It’s a very dangerous time, [and is] pulling things back. If you think about it, global trade, it reduced worldwide poverty by 50 percent in the last two decades. If we measure global poverty by literacy and a meal in your stomach and a roof over your head, literally 50 percent. Most of the benefits went to the Third World, because when you opened [it] up looking for natural resources. But today, we are going in a different direction.

And I don’t know what happens between now and the next election. But what is clear is there’s a lot of people who are disaffected. You can see on the streets of Paris even. The yellow jackets, burning things down, looting stores. They’re just unhappy, and they don’t know why.

Bloomberg’s comment reflects his technocratic rejection of woke politics — and his view that a clear-eyed business analysis may help him win swing-voters during the 2020 election.

Bloomberg’s single-minded focus is on business efficiency, regardless of other issues. For example, in the same interview, he brought up the opioid drug disaster to describe it as a problem for business recruiters:

We’ve got a very low unemployment rate. There are supposedly six million unfilled jobs. There are supposedly six million people looking for a job. Some of the estimates are that half of them have such a drug problem; they will never pass [job interviews].

I was with [then-Defense Secretary] Jim Mattis the other day, and only 25 percent of young people in America could qualify to join the military if they wanted to. They’re just not in physical shape. They can’t read. They can’t write, and the drug problem is something that is just astronomical. I think it was 72,000 Americans — I don’t how much of a drug problem you have in Bermuda — but here 72,000 Americans died in 2017 from overdoses.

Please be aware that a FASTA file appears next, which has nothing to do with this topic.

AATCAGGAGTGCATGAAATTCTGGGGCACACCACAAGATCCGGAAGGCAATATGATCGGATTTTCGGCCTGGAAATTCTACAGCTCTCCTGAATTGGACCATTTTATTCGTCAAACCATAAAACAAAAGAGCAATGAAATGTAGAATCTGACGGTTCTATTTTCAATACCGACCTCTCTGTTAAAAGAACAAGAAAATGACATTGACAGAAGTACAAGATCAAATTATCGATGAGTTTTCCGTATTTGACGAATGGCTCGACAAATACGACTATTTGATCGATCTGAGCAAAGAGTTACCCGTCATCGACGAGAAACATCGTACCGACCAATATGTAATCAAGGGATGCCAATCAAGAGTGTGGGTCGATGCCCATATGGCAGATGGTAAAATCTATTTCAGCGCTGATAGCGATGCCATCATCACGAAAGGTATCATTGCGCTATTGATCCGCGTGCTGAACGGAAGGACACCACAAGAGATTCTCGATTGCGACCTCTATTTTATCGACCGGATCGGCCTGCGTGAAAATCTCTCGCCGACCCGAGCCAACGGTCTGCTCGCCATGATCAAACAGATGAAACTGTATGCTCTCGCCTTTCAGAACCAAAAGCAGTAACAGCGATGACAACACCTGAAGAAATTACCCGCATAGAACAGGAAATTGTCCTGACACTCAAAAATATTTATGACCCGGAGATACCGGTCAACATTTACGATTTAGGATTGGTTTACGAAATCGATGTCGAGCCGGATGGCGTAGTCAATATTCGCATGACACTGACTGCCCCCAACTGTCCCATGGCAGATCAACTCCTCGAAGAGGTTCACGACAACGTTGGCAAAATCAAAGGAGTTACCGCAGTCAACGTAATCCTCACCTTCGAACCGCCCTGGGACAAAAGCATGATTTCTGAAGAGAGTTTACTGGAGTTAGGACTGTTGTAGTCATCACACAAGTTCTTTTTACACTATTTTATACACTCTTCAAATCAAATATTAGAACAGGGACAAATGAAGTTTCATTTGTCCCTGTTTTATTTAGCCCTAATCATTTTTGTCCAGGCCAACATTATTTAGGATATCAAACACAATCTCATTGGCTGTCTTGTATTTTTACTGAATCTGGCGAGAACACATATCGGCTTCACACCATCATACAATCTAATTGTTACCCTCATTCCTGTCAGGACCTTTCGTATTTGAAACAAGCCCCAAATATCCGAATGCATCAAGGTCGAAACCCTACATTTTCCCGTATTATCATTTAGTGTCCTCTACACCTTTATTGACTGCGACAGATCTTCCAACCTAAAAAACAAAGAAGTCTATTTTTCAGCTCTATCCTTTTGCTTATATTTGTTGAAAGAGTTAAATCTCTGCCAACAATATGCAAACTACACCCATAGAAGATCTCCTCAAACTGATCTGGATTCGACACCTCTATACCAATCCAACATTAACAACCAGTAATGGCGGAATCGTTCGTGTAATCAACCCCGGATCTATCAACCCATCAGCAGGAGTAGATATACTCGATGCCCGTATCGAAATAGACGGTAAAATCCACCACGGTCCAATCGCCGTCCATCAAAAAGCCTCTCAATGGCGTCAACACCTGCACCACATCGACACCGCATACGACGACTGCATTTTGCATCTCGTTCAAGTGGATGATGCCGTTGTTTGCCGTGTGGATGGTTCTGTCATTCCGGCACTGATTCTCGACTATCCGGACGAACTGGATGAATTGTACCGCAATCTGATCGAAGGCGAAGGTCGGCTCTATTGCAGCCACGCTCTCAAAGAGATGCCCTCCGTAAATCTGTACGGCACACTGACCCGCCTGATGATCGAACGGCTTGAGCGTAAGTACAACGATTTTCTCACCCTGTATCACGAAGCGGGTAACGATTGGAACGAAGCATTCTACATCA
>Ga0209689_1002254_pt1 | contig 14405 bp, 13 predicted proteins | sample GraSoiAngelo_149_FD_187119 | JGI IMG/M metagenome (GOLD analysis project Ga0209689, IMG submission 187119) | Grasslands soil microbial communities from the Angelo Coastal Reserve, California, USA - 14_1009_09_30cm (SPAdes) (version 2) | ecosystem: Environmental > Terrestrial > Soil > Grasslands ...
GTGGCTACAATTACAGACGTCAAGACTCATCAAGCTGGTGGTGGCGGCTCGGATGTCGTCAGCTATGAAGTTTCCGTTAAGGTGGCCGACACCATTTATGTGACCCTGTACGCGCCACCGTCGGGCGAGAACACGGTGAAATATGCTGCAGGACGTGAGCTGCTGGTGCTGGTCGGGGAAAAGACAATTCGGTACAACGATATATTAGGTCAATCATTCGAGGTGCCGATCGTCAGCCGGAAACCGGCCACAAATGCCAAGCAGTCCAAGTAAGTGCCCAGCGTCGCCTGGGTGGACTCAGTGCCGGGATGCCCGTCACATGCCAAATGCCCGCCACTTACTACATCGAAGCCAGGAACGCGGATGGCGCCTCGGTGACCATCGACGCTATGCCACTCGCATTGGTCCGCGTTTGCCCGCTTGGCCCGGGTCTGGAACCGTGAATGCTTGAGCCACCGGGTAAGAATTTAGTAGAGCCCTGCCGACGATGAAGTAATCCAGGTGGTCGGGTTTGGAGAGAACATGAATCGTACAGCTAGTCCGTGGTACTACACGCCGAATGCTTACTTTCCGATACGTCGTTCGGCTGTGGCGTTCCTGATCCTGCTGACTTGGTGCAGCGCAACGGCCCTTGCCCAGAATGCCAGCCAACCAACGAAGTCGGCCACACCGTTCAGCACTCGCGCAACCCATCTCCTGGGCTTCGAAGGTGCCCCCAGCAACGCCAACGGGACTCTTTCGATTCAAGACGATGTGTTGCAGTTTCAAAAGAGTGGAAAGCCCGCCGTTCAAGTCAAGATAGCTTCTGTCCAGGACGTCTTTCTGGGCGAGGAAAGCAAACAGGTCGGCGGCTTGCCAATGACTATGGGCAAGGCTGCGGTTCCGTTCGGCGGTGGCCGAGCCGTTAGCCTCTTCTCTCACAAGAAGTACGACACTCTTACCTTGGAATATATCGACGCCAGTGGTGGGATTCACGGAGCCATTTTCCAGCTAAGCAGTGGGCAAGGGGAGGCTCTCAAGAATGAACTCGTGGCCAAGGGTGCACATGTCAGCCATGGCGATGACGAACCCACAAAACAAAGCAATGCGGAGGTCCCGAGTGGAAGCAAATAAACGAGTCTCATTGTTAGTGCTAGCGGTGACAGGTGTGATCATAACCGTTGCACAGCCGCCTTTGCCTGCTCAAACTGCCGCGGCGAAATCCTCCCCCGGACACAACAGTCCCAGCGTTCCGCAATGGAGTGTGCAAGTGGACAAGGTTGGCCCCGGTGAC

The New York Post had — or the Daily News — had a picture on the front page [of] a father and son: They both OD’d at the same party! It is not a good family. Craziness. And then we are going hell-bent for leather in this country to legalize marijuana — another addictive drug where we’ve never done the research to what it does to people. Now maybe, in the end, it’s going to turn out that it doesn’t hurt, but preliminary evidence shows it reduces a teenage user of marijuana’s IQ by ten points and it doesn’t come back. If that’s true, how can you keep giving them and letting them have marijuana?

But there’s a whole bunch of these things where we’re sort of losing control, and it’s the workforce that suffers, and it’s very hard to find a company that’s assets don’t go down in the elevator every day.

So recruiting people, and the training and the schools they’re getting is terrible. Kids, particularly minority kids, don’t get a good K through eight education so they can’t get into the better high schools and they can’t get the better colleges. And the one thing you can rest assured is, education is the key to better jobs, and that’s certainly true in Bermuda.

My charm is … I say what I believe and I do it.

The central plank of Bloomberg’s campaign is a promise to import more foreign workers for the jobs that Americans supposedly cannot accomplish. The workers sought by Bloomberg include lower-skilled farmworkers, restaurant workers, and many high-skilled, high-IQ graduates for technology jobs on both coasts.